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Tumwater property-tax hike on ballot

Tumwater - When Tumwater residents vote in the Aug. 16 primary election, a proposed property-tax increase to fund police and fire services will be waiting.

After hearing a presentation and support from several residents during public testimony, the Tumwater City Council voted unanimously Tuesday to put forward a proposal to voters that would amount to $155 in additional taxes annually on a $230,000 home and generate about $1.44 million in additional revenue for the city in 2012, said City Administrator John Doan.

“It doesn’t buy everything Tumwater could want; it is a reasonable and substantial step forward,” Doan said during his presentation to the council.

Here’s a look at what voters would be approving and some cost estimates:

 • Hiring three firefighters to begin staffing the North End Station. Staff reports show the annual cost for one firefighter is $110,000, plus $6,500 in start-up costs.

 • Hiring two patrol officers and a school resource officer. The two patrol officers would supplement nighttime staffing, when the department is usually down to two officers. Costs for officers vary, but for budgeting purposes, the city estimated $114,000 per officer, not including a vehicle.

 • Constructing a 5,000-square-foot expansion to the police station wing of City Hall. The city would also remodel the current police station. The city looked into several options for police facilities, with a comparable 6,000-square-foot expansion costing $3.61 million, according to staff reports.

 • Setting up a fund to purchase and replace aging fire engines. According to the city, one new engine costs about $500,000, with $100,000 in outfitting equipment.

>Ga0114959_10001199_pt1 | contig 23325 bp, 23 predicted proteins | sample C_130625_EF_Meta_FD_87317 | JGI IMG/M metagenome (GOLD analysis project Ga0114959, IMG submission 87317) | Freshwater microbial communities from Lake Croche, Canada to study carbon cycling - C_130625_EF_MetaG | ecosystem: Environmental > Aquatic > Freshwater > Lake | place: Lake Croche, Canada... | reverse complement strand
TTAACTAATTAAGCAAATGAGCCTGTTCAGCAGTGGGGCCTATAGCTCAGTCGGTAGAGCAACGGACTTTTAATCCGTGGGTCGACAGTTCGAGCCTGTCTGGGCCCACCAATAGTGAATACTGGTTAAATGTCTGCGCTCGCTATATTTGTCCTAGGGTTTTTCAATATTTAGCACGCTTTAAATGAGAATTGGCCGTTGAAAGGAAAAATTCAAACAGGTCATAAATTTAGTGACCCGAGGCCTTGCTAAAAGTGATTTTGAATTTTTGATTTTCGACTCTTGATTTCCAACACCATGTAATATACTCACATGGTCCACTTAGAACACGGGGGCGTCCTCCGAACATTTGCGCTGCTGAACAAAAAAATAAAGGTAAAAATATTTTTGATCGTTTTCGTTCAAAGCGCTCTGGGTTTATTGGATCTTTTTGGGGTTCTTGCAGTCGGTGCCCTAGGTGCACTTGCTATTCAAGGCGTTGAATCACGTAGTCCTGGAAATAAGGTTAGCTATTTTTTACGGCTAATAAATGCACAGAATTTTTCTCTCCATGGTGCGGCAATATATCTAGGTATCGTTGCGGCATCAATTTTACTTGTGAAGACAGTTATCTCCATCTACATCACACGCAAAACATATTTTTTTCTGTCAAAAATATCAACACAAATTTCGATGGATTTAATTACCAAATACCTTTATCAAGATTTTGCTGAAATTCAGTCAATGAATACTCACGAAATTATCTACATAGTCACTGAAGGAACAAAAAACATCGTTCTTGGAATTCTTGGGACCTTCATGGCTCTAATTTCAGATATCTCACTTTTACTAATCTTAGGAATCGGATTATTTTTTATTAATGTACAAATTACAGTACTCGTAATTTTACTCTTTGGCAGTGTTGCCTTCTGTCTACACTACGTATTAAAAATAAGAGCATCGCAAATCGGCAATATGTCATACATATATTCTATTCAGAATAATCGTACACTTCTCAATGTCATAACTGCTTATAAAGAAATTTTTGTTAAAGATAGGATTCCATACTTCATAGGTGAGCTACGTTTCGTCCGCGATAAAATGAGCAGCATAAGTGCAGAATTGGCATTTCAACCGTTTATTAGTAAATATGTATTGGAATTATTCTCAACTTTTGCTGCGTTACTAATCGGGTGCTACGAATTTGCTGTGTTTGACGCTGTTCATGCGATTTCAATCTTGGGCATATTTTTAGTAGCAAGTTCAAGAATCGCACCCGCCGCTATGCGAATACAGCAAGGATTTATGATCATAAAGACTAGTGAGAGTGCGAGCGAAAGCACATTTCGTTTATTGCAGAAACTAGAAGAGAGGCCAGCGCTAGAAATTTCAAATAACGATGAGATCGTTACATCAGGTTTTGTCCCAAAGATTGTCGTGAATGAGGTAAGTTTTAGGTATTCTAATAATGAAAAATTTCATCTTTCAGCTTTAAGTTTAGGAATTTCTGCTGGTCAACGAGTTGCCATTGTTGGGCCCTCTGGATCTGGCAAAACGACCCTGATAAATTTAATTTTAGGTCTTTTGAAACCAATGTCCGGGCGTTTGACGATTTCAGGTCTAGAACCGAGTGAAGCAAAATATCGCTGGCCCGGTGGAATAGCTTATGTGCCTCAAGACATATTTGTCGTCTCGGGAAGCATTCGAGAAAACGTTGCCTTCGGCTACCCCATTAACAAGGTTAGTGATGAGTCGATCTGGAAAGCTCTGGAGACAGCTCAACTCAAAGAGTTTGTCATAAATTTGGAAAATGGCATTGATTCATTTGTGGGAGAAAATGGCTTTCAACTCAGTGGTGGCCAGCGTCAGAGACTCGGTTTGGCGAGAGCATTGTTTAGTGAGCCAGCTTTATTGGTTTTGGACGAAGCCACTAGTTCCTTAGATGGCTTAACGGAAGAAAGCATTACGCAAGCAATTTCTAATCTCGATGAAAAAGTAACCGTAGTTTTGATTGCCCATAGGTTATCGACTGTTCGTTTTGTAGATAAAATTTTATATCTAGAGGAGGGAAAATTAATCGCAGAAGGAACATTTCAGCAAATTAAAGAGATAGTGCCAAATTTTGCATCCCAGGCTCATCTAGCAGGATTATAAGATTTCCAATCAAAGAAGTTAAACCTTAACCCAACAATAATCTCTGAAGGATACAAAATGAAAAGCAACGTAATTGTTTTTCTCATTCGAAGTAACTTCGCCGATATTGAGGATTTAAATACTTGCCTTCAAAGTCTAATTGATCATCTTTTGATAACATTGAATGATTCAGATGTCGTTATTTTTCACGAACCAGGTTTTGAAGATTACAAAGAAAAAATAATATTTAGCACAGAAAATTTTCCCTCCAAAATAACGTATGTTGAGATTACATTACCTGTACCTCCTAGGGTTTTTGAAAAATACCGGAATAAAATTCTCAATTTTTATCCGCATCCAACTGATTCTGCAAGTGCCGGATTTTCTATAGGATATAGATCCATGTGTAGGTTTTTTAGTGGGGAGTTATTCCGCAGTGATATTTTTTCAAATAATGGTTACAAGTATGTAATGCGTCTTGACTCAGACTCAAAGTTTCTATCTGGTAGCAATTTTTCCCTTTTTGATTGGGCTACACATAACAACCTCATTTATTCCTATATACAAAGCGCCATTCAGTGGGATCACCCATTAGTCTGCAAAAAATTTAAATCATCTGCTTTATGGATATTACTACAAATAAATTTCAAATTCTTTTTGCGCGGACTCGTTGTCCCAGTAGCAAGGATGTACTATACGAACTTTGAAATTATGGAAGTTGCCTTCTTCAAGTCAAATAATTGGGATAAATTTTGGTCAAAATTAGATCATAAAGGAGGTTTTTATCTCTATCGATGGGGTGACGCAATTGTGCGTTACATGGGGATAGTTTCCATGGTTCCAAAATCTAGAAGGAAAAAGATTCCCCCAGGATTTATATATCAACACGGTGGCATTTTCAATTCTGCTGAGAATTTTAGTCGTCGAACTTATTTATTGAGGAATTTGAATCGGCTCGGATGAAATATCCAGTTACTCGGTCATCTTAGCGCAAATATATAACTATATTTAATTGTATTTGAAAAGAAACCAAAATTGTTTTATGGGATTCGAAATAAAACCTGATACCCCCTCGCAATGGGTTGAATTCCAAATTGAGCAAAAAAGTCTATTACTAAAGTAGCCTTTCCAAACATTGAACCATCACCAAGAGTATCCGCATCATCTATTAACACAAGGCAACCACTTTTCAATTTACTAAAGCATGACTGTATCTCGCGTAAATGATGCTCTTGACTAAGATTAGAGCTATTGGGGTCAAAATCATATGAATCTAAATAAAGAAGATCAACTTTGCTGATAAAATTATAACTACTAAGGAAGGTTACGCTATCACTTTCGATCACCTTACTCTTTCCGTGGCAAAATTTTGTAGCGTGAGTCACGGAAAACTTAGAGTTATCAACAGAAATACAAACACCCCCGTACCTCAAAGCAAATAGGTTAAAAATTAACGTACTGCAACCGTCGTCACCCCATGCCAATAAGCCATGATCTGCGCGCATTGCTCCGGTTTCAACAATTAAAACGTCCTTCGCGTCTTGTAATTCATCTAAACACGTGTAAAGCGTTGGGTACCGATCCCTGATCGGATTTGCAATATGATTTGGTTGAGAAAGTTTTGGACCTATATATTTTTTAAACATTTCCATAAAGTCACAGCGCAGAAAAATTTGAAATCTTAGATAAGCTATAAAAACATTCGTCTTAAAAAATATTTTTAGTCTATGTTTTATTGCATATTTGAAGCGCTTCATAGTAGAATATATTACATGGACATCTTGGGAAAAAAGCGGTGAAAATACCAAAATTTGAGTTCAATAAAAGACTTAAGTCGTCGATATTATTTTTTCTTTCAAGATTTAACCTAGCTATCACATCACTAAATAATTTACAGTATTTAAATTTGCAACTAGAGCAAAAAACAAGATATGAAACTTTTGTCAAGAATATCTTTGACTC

The council heard from the chiefs of both the fire and police departments. Tumwater Police Chief John Stines said inadequate night staffing and limited holding cell and interview space puts his department in a bind.

“It’s creating a dangerous situation for our officers,” Stines said while discussing the shortfalls of having only two officers on the night shift.

Several members of a citizen task force spoke in favor of putting the proposition on the ballot, including Tumwater resident Paul Marchant. He spoke of seeing the condition of the police station and how it needs upgrades.

“For me, it’s kind of a no-brainer,” he said. “I saw it firsthand.”

Before voting, several council members voiced their support for getting the proposition on the ballot.

“The city had been pretty fortunate to have dedicated public safety despite the fact it is understaffed,” said Councilman Tom Oliva. “We can’t rely on luck as a business model much longer.”

If voters approve the increase, the city will hire the firefighters and two police officers next year. Construction also would begin at the police station and the city would purchase one of the engines, with delivery about one year later.

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